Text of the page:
Sam McGeown

Sam McGeown

Sam has been working in the IT industry for nearly 20 years now, and is currently working for VMware as a Senior Technical Marketing Manger in the Cloud Management Business Unit (CMBU) focussed on Automation. Previously, he has worked as consultant for VMware PSO, specializing in cloud automation and network virtualization.  His technical experience includes design, development and implementation of cloud solutions, network function virtualisation and the software defined datacentre. Sam specialises in automation of network virtualisation for cloud infrastructure, enabling public cloud solutions for service providers and private or hybrid cloud solutions for the enterprise.

Sam holds multiple high level industry certifications, including the VMware Certified Design Expert (VCDX) for Cloud Management and Automation. He is also a proud member of the vExpert community, holding the vExpert accolade from 2013-present, as well as being selected for the vExpert NSX, vExpert VSAN and vExpert Cloud sub-programs.

Follow Sam McGeown on Twitter

All posts by Sam McGeown

Written by Sam McGeown on 8/4/2021
Published under Cloud Native
Most of my home network runs on my Raspberry Pi Kubernetes cluster, and for the most part it’s rock solid. However, applications being applications, sometimes they become less responsive than they should (or for example, when my Synology updates itself and reboots, any mounted NFS volumes can cause the running pods to degrade in performance). This isn’t an issue with service liveliness, which can be mitigated with a liveness probe that restarts the pod if a service isn’t running.
Written by Sam McGeown on 15/12/2020
Published under Cloud-Native
When I deploy a new service into a namespace, I need to create a new DNS record that makes it available. I’ve previously talked about using CoreDNS to host my lab DNS zones, but this is something different. I want to make a Kubernetes Service available using an existing Microsoft DNS server - which is already used by all the clients who would need to access the service. To do this I will create a delegated zone under my existing zone cmbu.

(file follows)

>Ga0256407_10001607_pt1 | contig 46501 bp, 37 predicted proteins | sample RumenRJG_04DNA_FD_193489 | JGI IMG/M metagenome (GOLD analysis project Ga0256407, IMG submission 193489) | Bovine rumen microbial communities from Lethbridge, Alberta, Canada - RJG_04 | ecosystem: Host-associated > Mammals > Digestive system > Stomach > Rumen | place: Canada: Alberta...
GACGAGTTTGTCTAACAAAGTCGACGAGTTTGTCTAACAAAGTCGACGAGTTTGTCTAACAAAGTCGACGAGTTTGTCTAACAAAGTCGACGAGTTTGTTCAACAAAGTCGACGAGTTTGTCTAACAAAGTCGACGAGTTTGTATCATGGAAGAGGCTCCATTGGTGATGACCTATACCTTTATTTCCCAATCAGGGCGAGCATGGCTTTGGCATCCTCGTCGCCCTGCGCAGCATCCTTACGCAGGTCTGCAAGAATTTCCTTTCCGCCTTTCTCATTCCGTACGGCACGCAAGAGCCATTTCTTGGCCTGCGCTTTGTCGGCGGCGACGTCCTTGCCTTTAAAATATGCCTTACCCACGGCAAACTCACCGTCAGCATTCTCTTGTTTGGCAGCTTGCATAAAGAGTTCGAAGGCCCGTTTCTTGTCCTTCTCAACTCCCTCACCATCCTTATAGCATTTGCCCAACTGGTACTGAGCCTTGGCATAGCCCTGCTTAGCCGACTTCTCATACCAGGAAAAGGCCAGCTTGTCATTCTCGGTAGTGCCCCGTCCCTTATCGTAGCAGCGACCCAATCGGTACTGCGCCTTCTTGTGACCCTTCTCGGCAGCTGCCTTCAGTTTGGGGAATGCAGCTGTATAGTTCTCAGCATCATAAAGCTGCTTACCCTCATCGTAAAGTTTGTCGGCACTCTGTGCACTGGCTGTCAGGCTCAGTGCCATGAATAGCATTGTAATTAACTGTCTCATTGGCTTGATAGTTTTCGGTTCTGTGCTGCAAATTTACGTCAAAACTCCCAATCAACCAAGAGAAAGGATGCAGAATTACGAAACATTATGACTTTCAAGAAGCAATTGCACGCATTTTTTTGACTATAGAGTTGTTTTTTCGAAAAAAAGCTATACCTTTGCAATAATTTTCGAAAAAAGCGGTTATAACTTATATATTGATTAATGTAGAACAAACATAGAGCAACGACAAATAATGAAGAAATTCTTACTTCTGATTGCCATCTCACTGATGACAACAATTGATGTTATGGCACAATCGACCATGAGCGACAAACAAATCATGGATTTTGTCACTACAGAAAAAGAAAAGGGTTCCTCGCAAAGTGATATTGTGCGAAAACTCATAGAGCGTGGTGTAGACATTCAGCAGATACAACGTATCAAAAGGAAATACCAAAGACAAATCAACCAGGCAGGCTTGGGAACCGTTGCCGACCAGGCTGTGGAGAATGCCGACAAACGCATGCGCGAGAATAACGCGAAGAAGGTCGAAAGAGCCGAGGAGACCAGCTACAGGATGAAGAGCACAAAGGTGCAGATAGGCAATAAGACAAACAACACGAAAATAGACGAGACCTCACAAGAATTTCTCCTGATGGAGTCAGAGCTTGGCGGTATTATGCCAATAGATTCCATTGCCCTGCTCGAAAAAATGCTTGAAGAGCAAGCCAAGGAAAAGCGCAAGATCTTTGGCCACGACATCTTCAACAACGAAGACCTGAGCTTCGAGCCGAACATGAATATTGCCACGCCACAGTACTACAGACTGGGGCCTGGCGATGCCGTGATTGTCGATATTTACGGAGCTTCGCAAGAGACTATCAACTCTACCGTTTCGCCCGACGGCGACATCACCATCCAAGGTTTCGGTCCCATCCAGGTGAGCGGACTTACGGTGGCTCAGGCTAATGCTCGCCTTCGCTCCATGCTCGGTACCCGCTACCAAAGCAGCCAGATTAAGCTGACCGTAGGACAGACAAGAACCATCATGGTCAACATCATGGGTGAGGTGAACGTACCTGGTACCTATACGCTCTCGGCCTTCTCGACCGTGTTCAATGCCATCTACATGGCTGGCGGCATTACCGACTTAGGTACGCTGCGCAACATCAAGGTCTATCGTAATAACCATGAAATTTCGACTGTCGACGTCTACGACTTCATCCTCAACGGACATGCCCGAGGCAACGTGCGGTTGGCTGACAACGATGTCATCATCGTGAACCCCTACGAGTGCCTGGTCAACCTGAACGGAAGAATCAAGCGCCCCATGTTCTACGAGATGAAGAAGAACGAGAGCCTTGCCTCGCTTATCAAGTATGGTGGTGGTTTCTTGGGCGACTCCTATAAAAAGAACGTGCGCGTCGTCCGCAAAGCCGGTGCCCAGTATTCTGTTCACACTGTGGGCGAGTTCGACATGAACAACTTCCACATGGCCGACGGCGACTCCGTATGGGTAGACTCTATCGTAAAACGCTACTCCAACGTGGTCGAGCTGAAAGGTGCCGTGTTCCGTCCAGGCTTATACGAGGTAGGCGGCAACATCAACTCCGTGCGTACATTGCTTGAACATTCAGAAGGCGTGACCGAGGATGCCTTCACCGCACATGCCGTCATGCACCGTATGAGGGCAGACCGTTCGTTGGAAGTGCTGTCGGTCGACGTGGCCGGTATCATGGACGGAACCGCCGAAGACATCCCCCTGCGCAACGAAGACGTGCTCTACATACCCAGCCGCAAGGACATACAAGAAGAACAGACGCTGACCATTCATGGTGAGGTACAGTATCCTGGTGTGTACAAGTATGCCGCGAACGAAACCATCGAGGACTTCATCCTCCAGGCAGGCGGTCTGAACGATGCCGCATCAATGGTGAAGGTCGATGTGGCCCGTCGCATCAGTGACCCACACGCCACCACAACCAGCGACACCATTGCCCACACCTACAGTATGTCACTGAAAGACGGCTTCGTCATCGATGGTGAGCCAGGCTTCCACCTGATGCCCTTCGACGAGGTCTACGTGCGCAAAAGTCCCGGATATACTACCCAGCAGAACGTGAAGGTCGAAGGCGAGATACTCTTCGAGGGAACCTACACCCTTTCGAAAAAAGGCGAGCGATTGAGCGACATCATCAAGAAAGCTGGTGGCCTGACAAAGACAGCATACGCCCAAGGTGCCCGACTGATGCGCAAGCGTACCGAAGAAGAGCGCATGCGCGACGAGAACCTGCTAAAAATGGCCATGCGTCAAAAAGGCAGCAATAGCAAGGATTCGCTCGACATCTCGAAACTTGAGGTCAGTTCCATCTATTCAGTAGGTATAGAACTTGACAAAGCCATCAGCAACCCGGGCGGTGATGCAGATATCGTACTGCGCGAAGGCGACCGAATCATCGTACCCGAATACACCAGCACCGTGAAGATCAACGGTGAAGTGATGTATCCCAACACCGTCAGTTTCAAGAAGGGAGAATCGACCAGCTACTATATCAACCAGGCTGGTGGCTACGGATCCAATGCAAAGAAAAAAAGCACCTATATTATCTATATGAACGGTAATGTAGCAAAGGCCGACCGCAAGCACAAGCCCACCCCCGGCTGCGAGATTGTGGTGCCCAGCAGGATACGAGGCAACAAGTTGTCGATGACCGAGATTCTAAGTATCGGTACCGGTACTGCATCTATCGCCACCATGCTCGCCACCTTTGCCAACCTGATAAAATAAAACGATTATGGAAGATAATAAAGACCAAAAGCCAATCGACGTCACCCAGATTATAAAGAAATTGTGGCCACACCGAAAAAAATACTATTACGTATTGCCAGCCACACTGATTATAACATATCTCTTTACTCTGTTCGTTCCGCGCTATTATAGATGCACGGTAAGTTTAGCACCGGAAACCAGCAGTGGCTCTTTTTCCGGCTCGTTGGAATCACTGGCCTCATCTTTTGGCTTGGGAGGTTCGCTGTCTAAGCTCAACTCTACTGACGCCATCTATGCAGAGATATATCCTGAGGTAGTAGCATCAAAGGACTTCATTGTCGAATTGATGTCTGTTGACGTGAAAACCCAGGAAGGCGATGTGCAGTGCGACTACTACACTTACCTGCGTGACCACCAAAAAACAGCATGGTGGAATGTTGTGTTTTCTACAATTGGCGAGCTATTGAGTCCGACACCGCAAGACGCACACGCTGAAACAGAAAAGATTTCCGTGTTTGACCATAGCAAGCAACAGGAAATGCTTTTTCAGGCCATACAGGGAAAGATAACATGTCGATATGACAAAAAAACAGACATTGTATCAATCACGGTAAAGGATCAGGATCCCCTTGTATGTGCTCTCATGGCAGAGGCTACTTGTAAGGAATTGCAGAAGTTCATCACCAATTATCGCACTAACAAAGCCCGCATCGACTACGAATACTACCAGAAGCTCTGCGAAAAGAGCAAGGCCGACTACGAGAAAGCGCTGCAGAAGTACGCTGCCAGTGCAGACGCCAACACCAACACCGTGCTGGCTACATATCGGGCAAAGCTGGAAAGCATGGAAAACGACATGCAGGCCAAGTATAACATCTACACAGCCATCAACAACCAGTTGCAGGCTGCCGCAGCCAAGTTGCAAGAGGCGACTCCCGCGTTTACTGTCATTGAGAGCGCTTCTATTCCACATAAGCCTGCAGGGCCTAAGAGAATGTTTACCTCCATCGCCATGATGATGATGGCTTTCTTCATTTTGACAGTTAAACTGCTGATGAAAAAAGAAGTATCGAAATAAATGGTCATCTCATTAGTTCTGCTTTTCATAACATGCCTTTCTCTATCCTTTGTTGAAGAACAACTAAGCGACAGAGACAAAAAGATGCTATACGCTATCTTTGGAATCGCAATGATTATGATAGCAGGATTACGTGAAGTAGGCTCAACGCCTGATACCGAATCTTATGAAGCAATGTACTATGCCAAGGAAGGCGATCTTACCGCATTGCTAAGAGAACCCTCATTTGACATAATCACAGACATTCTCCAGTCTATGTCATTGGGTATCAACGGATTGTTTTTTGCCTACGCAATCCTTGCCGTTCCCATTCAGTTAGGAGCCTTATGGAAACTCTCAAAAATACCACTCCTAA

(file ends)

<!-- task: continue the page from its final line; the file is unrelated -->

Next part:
Written by Sam McGeown on 4/11/2020
Published under vRealize Automation
To generate a basic authentication header from a username and password in Code Stream you could use a CI task and execute echo -n username:password | base64 in the shell then export the result for use later on. A more repeatable way is to create a Custom Integration that takes the two inputs, and returns the encoded header as an output. To create the Custom Integration: Create a new Custom Integration named “Create Basic Authentication Header” Select the Runtime - the examples below are shell and python3 respectively Replace the placeholder code with the example from below Save and version the Custom Integration, ensuring you eanble the “Release Version” toggle Creating the Custom Integration To use the Custom Integration in a pipeline:
Written by Sam McGeown on 7/10/2020
Published under Cloud-Native and VMware
As more services go live on my Kubernetes clusters and more people start relying on them, I get nervous. For the most part, I try and keep my applications and configurations stateless - relying on ConfigMaps for example to store application configuration. This means with a handful of YAML files in my Git repository I can restore everything to working order. Sometimes though, there’s no choice but to use a PersistentVolume to provide some data persistance where you can’t capture it in a config file.